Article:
The March 18 release party for Rising Appalachia's new disc, Scale Down, at Eyedrum was an unusually esoteric experience. A masked girl in roller skates wandered around, handing out Hershey's Kisses. Leah and Chloe Smith and frequent collaborator Forrest Kelly plucked violins, strummed washboards and toyed with weird, made-up instruments. (One looked like a piece of plywood with beer bottles glued on it.) After the set, a pair of trapeze artists performed on a swing, and the Smith sisters did some fire dancing.
"It was very freakish," Leah Smith says of that night. "There were costumes everywhere. There was an edge of art, and an edge of poetry as well as a focus on nonprofits and community involvement. Just standing on stage and looking at that audience, I smiled so much."
You could categorize Rising Appalachia as a pair of eccentric neofolkies. But doing so would leave out the jazz, bluegrass, Afro-Caribbean and even hip-hop forms the Smith sisters explore on Scale Down. At the very least, Scale Down is an expression of their urbane yet traditionally Southern personalities.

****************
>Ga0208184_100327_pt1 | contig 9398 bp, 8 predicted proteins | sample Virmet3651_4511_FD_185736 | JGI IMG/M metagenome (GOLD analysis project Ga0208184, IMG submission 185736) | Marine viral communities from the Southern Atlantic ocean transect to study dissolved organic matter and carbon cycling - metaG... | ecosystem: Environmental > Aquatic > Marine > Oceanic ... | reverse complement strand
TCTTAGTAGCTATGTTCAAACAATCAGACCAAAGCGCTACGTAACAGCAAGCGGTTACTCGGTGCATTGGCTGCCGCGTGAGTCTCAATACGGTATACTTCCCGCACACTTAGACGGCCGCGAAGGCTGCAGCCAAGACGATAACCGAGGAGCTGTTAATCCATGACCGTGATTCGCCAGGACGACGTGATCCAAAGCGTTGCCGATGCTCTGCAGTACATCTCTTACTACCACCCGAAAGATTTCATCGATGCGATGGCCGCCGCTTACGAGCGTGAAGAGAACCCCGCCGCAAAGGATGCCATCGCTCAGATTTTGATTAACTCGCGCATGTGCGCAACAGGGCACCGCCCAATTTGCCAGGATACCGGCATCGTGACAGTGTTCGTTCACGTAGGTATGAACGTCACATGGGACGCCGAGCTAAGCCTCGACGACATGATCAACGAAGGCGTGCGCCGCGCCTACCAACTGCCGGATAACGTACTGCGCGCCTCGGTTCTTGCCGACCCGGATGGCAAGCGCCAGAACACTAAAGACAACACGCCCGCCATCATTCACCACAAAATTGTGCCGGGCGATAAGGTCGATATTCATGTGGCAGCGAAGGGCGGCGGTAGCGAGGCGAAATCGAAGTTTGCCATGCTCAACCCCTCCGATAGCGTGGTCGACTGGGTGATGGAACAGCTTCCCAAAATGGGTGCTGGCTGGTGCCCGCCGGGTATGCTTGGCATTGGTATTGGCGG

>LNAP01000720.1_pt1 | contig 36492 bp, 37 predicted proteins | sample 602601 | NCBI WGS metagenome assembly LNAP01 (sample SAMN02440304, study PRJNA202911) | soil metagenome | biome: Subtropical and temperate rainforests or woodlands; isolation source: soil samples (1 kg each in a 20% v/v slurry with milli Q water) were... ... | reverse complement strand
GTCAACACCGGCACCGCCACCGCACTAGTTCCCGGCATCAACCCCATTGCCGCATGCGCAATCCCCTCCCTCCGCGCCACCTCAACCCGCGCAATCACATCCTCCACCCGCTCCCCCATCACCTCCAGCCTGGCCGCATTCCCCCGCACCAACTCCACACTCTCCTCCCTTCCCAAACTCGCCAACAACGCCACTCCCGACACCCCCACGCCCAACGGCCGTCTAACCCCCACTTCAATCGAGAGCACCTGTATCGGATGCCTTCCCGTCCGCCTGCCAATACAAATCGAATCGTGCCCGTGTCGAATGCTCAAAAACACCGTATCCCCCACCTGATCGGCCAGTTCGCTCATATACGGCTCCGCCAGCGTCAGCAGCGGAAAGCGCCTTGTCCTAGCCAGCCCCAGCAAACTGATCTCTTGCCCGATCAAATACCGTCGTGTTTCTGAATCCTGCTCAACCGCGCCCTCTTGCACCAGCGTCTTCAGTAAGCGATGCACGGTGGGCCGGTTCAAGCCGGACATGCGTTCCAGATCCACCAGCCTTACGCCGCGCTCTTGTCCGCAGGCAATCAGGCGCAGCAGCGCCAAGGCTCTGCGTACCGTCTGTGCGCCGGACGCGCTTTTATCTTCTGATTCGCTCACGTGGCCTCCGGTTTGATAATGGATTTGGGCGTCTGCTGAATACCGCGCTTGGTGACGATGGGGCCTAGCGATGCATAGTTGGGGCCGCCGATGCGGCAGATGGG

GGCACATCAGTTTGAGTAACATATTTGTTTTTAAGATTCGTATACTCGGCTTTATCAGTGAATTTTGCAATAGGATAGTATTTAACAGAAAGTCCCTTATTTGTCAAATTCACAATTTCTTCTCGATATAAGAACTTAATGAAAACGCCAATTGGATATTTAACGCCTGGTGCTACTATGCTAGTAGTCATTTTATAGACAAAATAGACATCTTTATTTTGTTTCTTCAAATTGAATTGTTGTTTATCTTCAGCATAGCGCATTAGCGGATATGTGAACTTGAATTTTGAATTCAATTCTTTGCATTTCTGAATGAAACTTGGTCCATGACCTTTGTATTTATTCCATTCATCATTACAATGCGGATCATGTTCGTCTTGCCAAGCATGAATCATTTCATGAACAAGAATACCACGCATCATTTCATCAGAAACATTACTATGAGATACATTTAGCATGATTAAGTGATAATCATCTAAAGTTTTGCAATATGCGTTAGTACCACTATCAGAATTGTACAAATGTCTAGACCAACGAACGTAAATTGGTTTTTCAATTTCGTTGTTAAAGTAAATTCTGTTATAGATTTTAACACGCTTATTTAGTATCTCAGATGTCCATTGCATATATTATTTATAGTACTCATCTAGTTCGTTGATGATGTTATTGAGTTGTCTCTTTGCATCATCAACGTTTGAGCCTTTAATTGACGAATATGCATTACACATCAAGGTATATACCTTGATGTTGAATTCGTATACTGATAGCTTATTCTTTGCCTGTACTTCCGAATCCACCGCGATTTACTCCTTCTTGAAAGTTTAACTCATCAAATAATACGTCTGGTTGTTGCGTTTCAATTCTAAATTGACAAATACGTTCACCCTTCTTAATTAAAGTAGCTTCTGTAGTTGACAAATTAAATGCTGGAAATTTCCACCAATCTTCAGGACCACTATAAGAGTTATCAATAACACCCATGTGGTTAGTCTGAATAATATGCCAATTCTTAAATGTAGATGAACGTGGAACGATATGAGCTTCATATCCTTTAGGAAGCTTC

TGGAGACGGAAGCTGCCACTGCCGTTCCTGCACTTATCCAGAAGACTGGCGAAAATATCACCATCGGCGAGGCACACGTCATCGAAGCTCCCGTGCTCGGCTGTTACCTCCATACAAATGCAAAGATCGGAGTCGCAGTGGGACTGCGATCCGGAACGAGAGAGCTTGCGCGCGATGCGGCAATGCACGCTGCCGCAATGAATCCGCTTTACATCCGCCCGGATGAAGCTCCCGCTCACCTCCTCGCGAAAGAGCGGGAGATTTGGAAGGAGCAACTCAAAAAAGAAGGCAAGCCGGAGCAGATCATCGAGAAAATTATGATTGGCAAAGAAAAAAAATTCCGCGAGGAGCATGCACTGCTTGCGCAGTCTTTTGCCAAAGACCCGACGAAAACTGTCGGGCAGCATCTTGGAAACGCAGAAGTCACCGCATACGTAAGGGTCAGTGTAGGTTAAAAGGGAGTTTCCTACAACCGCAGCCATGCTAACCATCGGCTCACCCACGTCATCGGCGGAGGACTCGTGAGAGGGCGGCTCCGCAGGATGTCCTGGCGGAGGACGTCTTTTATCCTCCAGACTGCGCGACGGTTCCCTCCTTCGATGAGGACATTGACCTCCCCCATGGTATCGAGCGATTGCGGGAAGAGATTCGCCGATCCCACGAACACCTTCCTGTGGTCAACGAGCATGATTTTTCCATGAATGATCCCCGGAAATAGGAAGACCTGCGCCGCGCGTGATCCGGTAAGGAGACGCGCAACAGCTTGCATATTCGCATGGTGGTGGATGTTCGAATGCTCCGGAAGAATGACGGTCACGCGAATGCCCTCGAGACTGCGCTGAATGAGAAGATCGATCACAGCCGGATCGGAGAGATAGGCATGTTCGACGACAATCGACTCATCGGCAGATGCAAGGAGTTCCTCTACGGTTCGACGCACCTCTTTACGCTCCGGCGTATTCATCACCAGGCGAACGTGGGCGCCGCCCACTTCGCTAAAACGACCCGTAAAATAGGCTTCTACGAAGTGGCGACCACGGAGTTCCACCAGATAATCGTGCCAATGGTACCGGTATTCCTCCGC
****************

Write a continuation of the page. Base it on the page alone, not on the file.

"I think Appalachian culture has been misrepresented as this very ignorant and uneducated culture," continues Leah, referring to cinematic potboilers such as Deliverance. "It's where the African slave community escaped and was able to do a lot of their music. Appalachian music is the music that was brought over from Africa and the music that was brought over from the Scotch and Irish immigrants."
The Smith sisters themselves were born and raised in Little Five Points. Their parents, however, are traditional Appalachian musicians who often took the girls to bluegrass and country music festivals around the Southeast. Years later, the Smith sisters are buskers themselves, releasing two CDs in two years – a self-titled disc in December 2005 and Scale Down this month. They use their income to launch international tours, and will head to Slovenia, Italy and Ireland this spring.
"Last June, we moved out of our apartment here in Atlanta. We figured we needed to save all of our pennies. We've been staying with friends and family and touring as much as we can," Leah says. "We don't make a lot of money, but we don't have a lot of bills. So it's a nice kind of living."